The latest of our 15mm models to be co-opted into the Hammer’s Slammers background by John Treadaway are the South African wheeled vehicles. They represent the National Army of Sulewesi, a Malaysian mining colony riven by civil war. John has paired the SAC tanks and APCs, our new EuroFed 4×4 and 6×6 utility vehicles and Ground Zero Games‘ Colonial Defence Force figures to create a fully wheeled force (except for the scout troops on horseback !).
I’d already started painting an SAC force when John told me about his plans for the Sulewesi, so I ordered a few extra infantry, added the scout cars and created a force of three 10-element detachments.
I decided to kit the vehicles out with plenty of accessories – crew in open hatches, lots of stowage including external fuel tanks and pintel machine guns. I created a command Rhino using aerials and a spare radome from a PacFed AA tank.
After undercoating, the models were airbrushed using Tamiya paints – Deck Tan with Nato Green stripes. They were then drybrushed overall using one of the new Citadel dry paints, Terminatus Stone.
It was at this point that the project stalled for a month as other things (notably our Christmas sale) took higher priority. I picked from where I’d left off in January by painting the details – crew, stowage, weapons, lights and vision blocks. The very tedious task of painting the 70+ wheels of the 14 vehicles was left until last to avoid scuffing the paint. Lights were painted with a simple jewel technique, highlighting the bottom and adding a white dot to the top corner, followed by by an ink wash.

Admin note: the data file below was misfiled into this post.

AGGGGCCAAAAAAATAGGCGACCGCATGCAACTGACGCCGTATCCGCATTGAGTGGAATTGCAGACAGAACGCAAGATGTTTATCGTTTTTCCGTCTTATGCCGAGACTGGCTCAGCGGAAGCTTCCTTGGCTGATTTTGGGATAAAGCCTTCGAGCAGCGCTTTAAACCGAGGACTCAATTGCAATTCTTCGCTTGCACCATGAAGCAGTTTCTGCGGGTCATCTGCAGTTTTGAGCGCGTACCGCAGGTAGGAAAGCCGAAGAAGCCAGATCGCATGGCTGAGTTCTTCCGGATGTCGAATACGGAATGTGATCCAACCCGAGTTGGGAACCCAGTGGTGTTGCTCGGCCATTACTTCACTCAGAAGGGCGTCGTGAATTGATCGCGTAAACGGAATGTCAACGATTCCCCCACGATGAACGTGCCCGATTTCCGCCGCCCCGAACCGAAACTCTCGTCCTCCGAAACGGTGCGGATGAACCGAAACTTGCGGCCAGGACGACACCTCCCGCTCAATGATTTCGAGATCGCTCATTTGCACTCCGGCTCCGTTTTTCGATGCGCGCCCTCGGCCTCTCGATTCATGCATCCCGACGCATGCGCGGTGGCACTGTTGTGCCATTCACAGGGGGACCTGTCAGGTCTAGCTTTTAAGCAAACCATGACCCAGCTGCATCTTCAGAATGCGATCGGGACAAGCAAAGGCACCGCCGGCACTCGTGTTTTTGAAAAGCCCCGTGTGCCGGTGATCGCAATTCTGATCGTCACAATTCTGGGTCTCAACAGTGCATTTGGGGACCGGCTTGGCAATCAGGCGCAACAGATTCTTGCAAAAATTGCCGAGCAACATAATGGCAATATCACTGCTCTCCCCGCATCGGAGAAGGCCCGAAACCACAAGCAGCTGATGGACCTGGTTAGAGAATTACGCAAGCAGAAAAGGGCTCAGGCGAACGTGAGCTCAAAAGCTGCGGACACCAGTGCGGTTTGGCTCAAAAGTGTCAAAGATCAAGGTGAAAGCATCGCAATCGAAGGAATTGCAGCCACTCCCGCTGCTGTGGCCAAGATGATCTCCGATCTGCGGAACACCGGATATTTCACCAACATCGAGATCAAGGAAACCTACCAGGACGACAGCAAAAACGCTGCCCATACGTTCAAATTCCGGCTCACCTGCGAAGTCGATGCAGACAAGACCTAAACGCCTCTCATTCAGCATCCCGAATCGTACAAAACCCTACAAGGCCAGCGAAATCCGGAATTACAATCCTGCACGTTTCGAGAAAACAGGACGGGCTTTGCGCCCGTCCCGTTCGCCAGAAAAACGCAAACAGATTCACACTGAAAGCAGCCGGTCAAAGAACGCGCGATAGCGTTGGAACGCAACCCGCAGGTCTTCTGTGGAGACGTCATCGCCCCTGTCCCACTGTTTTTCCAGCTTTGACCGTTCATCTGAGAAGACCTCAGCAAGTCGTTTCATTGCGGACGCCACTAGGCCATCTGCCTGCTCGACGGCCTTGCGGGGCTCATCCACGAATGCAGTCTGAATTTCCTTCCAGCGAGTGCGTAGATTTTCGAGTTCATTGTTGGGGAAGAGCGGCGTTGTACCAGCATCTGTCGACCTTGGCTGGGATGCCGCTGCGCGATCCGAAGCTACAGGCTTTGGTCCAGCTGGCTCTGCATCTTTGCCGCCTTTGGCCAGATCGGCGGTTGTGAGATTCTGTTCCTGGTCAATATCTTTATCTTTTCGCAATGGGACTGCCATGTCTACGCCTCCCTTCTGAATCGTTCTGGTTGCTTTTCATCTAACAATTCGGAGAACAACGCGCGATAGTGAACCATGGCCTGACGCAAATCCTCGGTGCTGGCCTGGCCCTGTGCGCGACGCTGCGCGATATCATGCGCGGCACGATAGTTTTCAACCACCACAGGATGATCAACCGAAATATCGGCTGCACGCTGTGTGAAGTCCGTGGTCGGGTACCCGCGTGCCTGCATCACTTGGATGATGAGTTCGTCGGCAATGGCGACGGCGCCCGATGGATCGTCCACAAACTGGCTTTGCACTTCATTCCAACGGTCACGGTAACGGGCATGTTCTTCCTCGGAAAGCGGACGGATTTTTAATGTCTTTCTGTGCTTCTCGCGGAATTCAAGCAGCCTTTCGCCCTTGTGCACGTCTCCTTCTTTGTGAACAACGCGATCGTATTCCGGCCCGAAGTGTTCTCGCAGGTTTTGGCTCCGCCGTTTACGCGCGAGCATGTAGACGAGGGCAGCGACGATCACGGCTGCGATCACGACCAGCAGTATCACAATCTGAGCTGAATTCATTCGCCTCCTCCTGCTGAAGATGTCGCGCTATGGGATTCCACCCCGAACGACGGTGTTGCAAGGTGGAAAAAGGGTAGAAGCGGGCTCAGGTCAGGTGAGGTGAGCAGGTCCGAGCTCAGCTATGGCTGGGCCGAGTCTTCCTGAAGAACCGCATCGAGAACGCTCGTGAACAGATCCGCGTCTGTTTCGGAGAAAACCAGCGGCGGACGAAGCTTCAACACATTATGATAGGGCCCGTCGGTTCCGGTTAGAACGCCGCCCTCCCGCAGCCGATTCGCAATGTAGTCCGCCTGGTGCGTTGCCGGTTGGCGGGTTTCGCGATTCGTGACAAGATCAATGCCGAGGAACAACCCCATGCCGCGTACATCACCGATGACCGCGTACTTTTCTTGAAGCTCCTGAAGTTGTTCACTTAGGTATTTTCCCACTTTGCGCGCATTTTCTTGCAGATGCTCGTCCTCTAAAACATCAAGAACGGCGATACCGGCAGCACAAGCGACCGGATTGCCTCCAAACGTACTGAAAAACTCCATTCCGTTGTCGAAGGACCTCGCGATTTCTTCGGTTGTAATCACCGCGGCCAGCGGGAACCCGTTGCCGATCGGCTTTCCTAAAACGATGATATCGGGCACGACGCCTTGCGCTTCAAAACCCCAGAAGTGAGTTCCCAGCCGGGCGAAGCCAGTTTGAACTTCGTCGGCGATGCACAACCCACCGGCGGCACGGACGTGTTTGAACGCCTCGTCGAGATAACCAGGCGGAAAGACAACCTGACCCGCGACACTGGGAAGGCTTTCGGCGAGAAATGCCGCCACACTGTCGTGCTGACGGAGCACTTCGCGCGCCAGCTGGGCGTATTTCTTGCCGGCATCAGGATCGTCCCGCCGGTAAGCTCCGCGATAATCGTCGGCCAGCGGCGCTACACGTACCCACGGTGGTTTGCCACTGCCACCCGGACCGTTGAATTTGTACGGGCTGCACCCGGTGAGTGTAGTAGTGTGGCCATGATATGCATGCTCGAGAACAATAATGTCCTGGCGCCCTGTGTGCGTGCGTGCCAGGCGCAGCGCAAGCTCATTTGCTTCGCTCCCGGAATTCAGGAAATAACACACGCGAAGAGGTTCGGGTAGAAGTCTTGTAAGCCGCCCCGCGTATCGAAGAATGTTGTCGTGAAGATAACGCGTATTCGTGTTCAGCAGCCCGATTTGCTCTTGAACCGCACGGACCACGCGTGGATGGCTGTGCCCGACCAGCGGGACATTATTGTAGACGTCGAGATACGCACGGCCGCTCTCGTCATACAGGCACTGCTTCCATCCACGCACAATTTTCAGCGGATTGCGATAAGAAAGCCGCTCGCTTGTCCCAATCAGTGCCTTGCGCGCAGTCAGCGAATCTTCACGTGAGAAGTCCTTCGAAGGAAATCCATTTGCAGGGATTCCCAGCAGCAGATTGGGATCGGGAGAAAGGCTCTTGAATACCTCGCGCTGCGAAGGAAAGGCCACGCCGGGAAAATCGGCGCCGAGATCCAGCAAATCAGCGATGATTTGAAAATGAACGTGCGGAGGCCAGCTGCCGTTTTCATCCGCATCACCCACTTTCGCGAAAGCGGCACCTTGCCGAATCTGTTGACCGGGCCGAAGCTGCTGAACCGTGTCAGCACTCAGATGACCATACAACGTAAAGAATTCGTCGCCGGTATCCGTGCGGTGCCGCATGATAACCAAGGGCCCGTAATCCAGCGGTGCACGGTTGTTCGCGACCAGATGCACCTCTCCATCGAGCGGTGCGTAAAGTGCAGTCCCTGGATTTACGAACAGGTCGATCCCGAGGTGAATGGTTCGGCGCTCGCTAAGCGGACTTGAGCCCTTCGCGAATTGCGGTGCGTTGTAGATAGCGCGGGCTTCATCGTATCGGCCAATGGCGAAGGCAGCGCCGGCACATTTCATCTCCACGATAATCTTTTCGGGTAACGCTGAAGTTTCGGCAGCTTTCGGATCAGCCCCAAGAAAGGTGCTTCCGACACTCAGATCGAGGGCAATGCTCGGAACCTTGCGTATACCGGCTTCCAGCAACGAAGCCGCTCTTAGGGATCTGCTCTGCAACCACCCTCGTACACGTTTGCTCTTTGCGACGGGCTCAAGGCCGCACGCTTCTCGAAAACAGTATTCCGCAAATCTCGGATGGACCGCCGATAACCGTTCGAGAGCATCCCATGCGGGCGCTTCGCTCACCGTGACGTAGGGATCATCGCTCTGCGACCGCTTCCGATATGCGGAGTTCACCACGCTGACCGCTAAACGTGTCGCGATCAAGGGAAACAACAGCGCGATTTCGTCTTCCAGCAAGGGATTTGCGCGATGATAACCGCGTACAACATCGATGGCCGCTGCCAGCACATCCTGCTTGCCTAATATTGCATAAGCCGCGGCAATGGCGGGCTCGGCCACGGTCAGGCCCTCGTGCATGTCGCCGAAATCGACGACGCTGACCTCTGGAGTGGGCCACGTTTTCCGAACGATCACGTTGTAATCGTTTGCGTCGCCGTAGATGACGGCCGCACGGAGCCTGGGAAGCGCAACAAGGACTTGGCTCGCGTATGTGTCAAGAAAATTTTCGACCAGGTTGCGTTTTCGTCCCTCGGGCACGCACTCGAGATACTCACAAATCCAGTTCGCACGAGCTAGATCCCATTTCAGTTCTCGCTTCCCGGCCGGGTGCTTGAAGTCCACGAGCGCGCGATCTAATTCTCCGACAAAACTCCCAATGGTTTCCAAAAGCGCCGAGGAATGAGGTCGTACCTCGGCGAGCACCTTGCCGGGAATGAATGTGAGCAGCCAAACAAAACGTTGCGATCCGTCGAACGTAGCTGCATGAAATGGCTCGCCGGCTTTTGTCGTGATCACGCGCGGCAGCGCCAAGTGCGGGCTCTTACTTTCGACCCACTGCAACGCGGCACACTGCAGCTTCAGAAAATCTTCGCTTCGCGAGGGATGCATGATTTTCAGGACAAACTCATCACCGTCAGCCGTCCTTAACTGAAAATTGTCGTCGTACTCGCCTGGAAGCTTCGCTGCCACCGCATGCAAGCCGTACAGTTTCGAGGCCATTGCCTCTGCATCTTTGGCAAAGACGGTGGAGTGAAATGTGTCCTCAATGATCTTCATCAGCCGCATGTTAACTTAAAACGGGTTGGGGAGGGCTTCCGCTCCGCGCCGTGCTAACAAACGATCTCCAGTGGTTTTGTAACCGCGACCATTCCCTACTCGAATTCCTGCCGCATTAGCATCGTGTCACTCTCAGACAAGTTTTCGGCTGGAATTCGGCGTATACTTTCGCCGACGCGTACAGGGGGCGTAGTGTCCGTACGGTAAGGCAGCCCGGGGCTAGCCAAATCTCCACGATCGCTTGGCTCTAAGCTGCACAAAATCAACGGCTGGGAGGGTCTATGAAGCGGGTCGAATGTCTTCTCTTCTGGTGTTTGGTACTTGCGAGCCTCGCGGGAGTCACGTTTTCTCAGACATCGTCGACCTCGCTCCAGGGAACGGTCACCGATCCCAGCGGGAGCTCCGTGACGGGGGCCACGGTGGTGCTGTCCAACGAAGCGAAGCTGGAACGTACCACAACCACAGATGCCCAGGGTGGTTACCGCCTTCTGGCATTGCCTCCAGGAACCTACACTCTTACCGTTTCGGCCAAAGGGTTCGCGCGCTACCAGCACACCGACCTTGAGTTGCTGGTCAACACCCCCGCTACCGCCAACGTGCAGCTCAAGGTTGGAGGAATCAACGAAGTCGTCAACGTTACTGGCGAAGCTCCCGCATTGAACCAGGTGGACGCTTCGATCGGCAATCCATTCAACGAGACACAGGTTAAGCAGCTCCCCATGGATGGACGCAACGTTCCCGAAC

Once painted, the next process is the Army Painter Strong Tone dip. In preparation I stuck all of the vehicles to scraps of foam card using PVA. These were glued to the bottom of the hull to lift the wheels off the ground, ensuring that the dip wouldn’t pool at the bottom of the wheels and stick them to the board. Turrets were removed and put on greaseproof paper, again to ensure they didn’t stick. The dip was applied using a brush and given 24 hours+ to set.
The final step with the vehicles was to airbrush a clear flat coat over the high-gloss dip – again this was Tamiya, XF-86 Flat Clear. My experience with Army Painter’s own spray can varnish isn’t good, it seems to react with their own dip on large flat areas and crazes.
So there we have it – four tanks, two 6×6 heavy APCs, four smaller 4×4 APCs and four scout cars.
The infantry were individually based on coins – one eurocent coins for single figures, 2p coins for heavy weapons and 1p coins for the cavalry. You could always use equivalent washers (15, 25 and 20mm respectively) if you can’t get hold of the right size coins . I painted up enough of our resin bases for the whole force so they could move as teams, including some base types that haven’t been released yet (but will be soon).
After undercoating with Halfords’ primer, the figures were basecoated in Tamiya Buff – to save time I managed to get hold of a spray can and did the whole lot at one go. I then came up with a very simple colour scheme that consisted of just five other colours per figure
- green for the shoulder and thigh pads, helmet and backpack
- dark grey for the weapons
- dark brown for the boots
- a lighter brown for the bedding roll under the backpack
- a dark flesh for the face and hands (I used two shades for different troops for variety)
Bases were painted Tamiya Matt Earth and drybrushed with Terminatus Stone. This was then followed by a coat of Army Painter and a matt clear top coat (from the Army Painter spray can this time, as it works OK on smaller areas such as figures – work that one out !), with the final touch of some GW flock. The resin fireteam bases were painted to match.
Unfortunately I didn’t take any ‘in progress’ shots of the infantry, so here’s are a finished fireteam:
The force saw action at the weekend – so look out for (a lot of) photos of the Sulewesis on the table soon.